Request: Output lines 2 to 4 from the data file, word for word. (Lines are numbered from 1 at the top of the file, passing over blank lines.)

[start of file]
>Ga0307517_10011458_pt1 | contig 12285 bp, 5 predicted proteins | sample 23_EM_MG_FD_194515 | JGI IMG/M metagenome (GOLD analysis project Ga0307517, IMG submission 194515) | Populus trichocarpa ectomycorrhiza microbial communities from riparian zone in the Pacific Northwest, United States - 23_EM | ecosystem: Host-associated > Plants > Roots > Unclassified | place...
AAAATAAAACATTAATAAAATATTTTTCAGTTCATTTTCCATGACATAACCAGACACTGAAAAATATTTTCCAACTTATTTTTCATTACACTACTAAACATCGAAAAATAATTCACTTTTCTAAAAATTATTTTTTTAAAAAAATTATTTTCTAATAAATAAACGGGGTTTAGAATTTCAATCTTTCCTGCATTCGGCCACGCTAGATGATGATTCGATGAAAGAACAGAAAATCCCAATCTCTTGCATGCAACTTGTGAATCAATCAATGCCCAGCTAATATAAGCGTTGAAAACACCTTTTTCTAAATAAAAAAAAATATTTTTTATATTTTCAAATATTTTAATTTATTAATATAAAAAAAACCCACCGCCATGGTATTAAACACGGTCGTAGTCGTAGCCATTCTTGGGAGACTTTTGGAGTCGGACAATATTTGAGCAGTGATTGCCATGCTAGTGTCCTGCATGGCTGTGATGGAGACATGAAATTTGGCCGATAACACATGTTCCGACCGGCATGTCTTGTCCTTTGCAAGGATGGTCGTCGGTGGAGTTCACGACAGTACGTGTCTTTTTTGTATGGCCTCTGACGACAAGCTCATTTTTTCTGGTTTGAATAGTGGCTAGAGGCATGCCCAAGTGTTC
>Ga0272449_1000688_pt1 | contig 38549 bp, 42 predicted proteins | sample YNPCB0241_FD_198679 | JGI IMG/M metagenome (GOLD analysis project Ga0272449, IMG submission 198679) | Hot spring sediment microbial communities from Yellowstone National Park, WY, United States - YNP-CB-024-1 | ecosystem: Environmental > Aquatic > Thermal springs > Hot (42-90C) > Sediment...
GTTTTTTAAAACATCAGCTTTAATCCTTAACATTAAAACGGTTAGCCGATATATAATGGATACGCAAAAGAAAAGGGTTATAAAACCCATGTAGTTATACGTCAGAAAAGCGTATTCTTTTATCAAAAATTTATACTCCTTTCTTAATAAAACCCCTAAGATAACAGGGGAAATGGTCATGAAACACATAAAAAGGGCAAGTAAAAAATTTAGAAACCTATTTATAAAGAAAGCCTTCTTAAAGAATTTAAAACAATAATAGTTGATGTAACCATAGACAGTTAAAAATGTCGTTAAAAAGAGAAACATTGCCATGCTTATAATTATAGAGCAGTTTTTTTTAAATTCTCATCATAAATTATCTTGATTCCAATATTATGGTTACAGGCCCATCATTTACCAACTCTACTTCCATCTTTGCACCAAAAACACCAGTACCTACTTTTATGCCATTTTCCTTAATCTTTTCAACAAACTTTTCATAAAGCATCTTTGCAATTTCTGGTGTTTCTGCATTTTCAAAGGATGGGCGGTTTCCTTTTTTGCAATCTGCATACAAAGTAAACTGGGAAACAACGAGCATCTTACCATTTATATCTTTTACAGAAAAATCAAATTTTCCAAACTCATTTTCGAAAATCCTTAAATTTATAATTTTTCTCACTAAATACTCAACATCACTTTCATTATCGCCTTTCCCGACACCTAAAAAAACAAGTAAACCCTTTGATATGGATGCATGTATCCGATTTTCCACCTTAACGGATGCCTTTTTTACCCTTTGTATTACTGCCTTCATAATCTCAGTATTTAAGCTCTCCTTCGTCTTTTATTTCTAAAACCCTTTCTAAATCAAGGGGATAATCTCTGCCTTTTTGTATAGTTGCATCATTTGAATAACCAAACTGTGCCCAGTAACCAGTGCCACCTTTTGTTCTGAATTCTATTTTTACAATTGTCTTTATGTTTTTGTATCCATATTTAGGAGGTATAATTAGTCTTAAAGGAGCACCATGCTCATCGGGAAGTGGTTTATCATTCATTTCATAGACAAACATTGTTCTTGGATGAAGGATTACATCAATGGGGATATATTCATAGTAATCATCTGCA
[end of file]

AAAATAAAACATTAATAAAATATTTTTCAGTTCATTTTCCATGACATAACCAGACACTGAAAAATATTTTCCAACTTATTTTTCATTACACTACTAAACATCGAAAAATAATTCACTTTTCTAAAAATTATTTTTTTAAAAAAATTATTTTCTAATAAATAAACGGGGTTTAGAATTTCAATCTTTCCTGCATTCGGCCACGCTAGATGATGATTCGATGAAAGAACAGAAAATCCCAATCTCTTGCATGCAACTTGTGAATCAATCAATGCCCAGCTAATATAAGCGTTGAAAACACCTTTTTCTAAATAAAAAAAAATATTTTTTATATTTTCAAATATTTTAATTTATTAATATAAAAAAAACCCACCGCCATGGTATTAAACACGGTCGTAGTCGTAGCCATTCTTGGGAGACTTTTGGAGTCGGACAATATTTGAGCAGTGATTGCCATGCTAGTGTCCTGCATGGCTGTGATGGAGACATGAAATTTGGCCGATAACACATGTTCCGACCGGCATGTCTTGTCCTTTGCAAGGATGGTCGTCGGTGGAGTTCACGACAGTACGTGTCTTTTTTGTATGGCCTCTGACGACAAGCTCATTTTTTCTGGTTTGAATAGTGGCTAGAGGCATGCCCAAGTGTTC
>Ga0272449_1000688_pt1 | contig 38549 bp, 42 predicted proteins | sample YNPCB0241_FD_198679 | JGI IMG/M metagenome (GOLD analysis project Ga0272449, IMG submission 198679) | Hot spring sediment microbial communities from Yellowstone National Park, WY, United States - YNP-CB-024-1 | ecosystem: Environmental > Aquatic > Thermal springs > Hot (42-90C) > Sediment...
GTTTTTTAAAACATCAGCTTTAATCCTTAACATTAAAACGGTTAGCCGATATATAATGGATACGCAAAAGAAAAGGGTTATAAAACCCATGTAGTTATACGTCAGAAAAGCGTATTCTTTTATCAAAAATTTATACTCCTTTCTTAATAAAACCCCTAAGATAACAGGGGAAATGGTCATGAAACACATAAAAAGGGCAAGTAAAAAATTTAGAAACCTATTTATAAAGAAAGCCTTCTTAAAGAATTTAAAACAATAATAGTTGATGTAACCATAGACAGTTAAAAATGTCGTTAAAAAGAGAAACATTGCCATGCTTATAATTATAGAGCAGTTTTTTTTAAATTCTCATCATAAATTATCTTGATTCCAATATTATGGTTACAGGCCCATCATTTACCAACTCTACTTCCATCTTTGCACCAAAAACACCAGTACCTACTTTTATGCCATTTTCCTTAATCTTTTCAACAAACTTTTCATAAAGCATCTTTGCAATTTCTGGTGTTTCTGCATTTTCAAAGGATGGGCGGTTTCCTTTTTTGCAATCTGCATACAAAGTAAACTGGGAAACAACGAGCATCTTACCATTTATATCTTTTACAGAAAAATCAAATTTTCCAAACTCATTTTCGAAAATCCTTAAATTTATAATTTTTCTCACTAAATACTCAACATCACTTTCATTATCGCCTTTCCCGACACCTAAAAAAACAAGTAAACCCTTTGATATGGATGCATGTATCCGATTTTCCACCTTAACGGATGCCTTTTTTACCCTTTGTATTACTGCCTTCATAATCTCAGTATTTAAGCTCTCCTTCGTCTTTTATTTCTAAAACCCTTTCTAAATCAAGGGGATAATCTCTGCCTTTTTGTATAGTTGCATCATTTGAATAACCAAACTGTGCCCAGTAACCAGTGCCACCTTTTGTTCTGAATTCTATTTTTACAATTGTCTTTATGTTTTTGTATCCATATTTAGGAGGTATAATTAGTCTTAAAGGAGCACCATGCTCATCGGGAAGTGGTTTATCATTCATTTCATAGACAAACATTGTTCTTGGATGAAGGATTACATCAATGGGGATATATTCATAGTAATCATCTGCA